Recursions, Part 4: Jane Smiley’s “Thirteen Ways of Looking at the Novel”

Bookshelves at a library

This is the fourth in a series of short critical looks at books of literary criticism. Yes, a writer writing about writers who write about writers! I composed these for a private Facebook group originated by my friend Sara Mortimer Boyd, called the “Literary Criticism/Critical Theory Reading Group.” Members suggested a number of books about writing, and read them and reacted to them.  I will publish mine here, once or twice a week, in the order in which I wrote them–an order voted on by the group. 

Looking at “Thirteen Ways of Looking at the Novel”

Smileys’ critique is clear and accessible, almost anecdotal, though she applies a consistent and, to my mind, accurate feminist perspective to most of the works she examines. Indeed, the question in many Western novels does seem to be, “What do we do about the women,” as I recall Smiley phrases it, and a preponderance of English novels (which are heavily represented in this work) do turn on money and marriage. The selection may have been a bit biased, perhaps; Tolstoy did indeed write “Anna Karenina”; but he also wrote “War and Peace,” a considerably longer and more phallocentric production.

Smiley is a working novelist, and so she analyses from within the form, and certainly understands more about the process of writing a novel and developing themes than your more dispassionate critics looking down into written storytellling from 30,000 feet. As I myself am a working novelist, though a singularly unsuccessful one, I found her chapter on “Your Own Novel” particularly heartening; apparently I am doing everything right except actually making sales.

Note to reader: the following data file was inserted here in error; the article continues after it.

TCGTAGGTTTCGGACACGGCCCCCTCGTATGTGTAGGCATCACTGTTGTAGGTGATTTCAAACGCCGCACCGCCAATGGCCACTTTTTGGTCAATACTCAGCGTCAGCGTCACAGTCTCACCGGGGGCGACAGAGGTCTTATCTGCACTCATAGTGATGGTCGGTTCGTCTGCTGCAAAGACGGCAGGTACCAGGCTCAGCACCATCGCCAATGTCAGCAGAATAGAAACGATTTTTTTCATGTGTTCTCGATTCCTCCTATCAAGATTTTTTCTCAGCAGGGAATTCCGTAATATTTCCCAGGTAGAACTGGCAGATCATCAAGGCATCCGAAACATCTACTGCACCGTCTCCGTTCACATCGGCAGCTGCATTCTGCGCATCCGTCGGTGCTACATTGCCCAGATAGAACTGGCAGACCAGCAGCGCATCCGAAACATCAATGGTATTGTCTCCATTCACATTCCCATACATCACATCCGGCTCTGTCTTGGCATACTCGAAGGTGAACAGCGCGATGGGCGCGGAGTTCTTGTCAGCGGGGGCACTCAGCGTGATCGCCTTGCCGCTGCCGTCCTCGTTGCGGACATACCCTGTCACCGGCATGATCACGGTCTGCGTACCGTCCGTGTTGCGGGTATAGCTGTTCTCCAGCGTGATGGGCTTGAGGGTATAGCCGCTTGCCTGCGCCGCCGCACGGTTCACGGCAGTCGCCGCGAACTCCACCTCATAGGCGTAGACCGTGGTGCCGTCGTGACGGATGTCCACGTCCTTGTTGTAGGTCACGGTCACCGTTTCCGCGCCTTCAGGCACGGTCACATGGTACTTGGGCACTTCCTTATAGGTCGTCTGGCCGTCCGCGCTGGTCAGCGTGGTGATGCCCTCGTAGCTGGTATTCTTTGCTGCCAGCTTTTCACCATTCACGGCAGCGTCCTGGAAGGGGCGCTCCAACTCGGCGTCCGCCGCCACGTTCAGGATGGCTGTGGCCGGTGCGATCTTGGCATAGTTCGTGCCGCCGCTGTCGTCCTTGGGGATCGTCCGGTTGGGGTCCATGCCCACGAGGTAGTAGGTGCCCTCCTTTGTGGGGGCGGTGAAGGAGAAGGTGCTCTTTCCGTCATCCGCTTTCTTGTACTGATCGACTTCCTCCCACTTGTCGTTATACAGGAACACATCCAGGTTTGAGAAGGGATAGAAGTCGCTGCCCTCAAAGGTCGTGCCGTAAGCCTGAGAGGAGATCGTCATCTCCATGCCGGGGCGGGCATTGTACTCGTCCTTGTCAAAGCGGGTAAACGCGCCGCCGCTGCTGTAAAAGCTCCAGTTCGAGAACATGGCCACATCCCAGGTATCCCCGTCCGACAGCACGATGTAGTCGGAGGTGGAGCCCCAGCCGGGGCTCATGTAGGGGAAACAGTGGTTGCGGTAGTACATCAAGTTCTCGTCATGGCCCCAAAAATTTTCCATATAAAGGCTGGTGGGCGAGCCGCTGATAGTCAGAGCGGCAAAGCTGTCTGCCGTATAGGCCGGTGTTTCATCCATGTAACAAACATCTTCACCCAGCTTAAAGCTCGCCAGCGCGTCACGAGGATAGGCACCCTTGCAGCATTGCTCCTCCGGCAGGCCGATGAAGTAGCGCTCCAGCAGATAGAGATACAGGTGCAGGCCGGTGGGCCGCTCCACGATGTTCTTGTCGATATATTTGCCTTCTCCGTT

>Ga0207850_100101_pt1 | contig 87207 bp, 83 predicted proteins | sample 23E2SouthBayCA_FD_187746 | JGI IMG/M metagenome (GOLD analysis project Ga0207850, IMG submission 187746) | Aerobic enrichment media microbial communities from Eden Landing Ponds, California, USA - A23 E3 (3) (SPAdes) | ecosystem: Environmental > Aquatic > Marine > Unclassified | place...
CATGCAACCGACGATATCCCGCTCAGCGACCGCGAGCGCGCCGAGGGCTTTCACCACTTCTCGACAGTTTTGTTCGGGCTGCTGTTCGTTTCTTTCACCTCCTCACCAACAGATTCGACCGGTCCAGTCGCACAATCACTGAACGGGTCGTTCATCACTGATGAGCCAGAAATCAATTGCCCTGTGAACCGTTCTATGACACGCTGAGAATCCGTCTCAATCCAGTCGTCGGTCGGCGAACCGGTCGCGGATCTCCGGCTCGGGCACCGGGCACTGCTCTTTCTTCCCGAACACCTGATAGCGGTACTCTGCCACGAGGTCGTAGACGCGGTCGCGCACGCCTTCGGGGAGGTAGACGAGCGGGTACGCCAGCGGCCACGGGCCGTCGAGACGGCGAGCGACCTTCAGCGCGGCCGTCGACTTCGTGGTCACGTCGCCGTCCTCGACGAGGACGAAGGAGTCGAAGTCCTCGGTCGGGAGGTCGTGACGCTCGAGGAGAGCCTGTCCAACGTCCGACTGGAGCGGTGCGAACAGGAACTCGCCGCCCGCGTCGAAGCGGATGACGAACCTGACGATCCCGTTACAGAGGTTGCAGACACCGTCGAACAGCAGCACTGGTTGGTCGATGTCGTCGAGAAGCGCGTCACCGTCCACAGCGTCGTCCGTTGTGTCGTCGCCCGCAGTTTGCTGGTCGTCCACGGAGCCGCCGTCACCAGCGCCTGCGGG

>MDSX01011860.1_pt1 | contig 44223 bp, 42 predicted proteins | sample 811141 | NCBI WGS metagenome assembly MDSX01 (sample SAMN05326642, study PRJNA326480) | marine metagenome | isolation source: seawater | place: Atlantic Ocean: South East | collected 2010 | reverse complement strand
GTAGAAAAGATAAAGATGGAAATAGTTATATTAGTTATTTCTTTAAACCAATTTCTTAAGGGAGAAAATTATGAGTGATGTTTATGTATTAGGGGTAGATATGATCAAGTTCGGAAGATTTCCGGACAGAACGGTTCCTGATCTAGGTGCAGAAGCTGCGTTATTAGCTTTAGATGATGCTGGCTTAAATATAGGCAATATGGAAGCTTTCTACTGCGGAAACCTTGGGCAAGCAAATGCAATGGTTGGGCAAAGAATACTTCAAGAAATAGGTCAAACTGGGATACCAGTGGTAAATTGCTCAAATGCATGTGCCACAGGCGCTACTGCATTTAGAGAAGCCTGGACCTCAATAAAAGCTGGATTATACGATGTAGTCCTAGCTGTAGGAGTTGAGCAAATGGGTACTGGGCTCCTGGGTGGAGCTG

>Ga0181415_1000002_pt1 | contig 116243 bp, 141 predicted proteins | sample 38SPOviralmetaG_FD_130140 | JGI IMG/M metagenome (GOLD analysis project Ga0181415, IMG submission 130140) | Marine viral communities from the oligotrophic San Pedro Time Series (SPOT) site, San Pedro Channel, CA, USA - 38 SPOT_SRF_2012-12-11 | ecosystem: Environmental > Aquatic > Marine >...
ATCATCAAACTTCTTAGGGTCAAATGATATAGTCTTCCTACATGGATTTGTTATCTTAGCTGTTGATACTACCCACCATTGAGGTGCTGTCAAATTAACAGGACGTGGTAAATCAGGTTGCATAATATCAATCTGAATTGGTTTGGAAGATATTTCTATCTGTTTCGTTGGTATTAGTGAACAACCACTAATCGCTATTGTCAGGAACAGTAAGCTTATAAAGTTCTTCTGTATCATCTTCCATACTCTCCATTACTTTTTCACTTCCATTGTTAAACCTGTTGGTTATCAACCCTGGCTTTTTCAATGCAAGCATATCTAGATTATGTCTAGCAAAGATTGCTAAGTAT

In any case, my own two and a half novels themselves turn on romantic relationships, whether past, present, or future, despite having the outward form of mysteries. And after all, even in cultures where marriage is arranged according to clan politics (and for a long time I worked with a woman who lived in a very happy arranged marriage), domestic relationships shape daily life more than almost anything else.

I disregarded Smiley’s advice not to read straight through her synopses of the hundred novels she read in preparation for this book, and I’m glad I did. The synopses not only fleshed out her theses (which involved structural as well as thematic developments in the thousand-year history of the novel and the proto-novel), they tipped me off to a number of books I have put on my reading list.

Unlike many of the works it examines, Smiley’s study does not result in one of those life-changing experiences that a good book (or piece of music) can spark in your mind, but it definitely expanded my understanding of the novel as it has been practiced in various literate cultures.

…Though it would have been amusing to see what she thought of Haruki Murakami!

Have you read this book? Scroll down to comment with your own reaction to it, or to my essay.

Rick Risemberg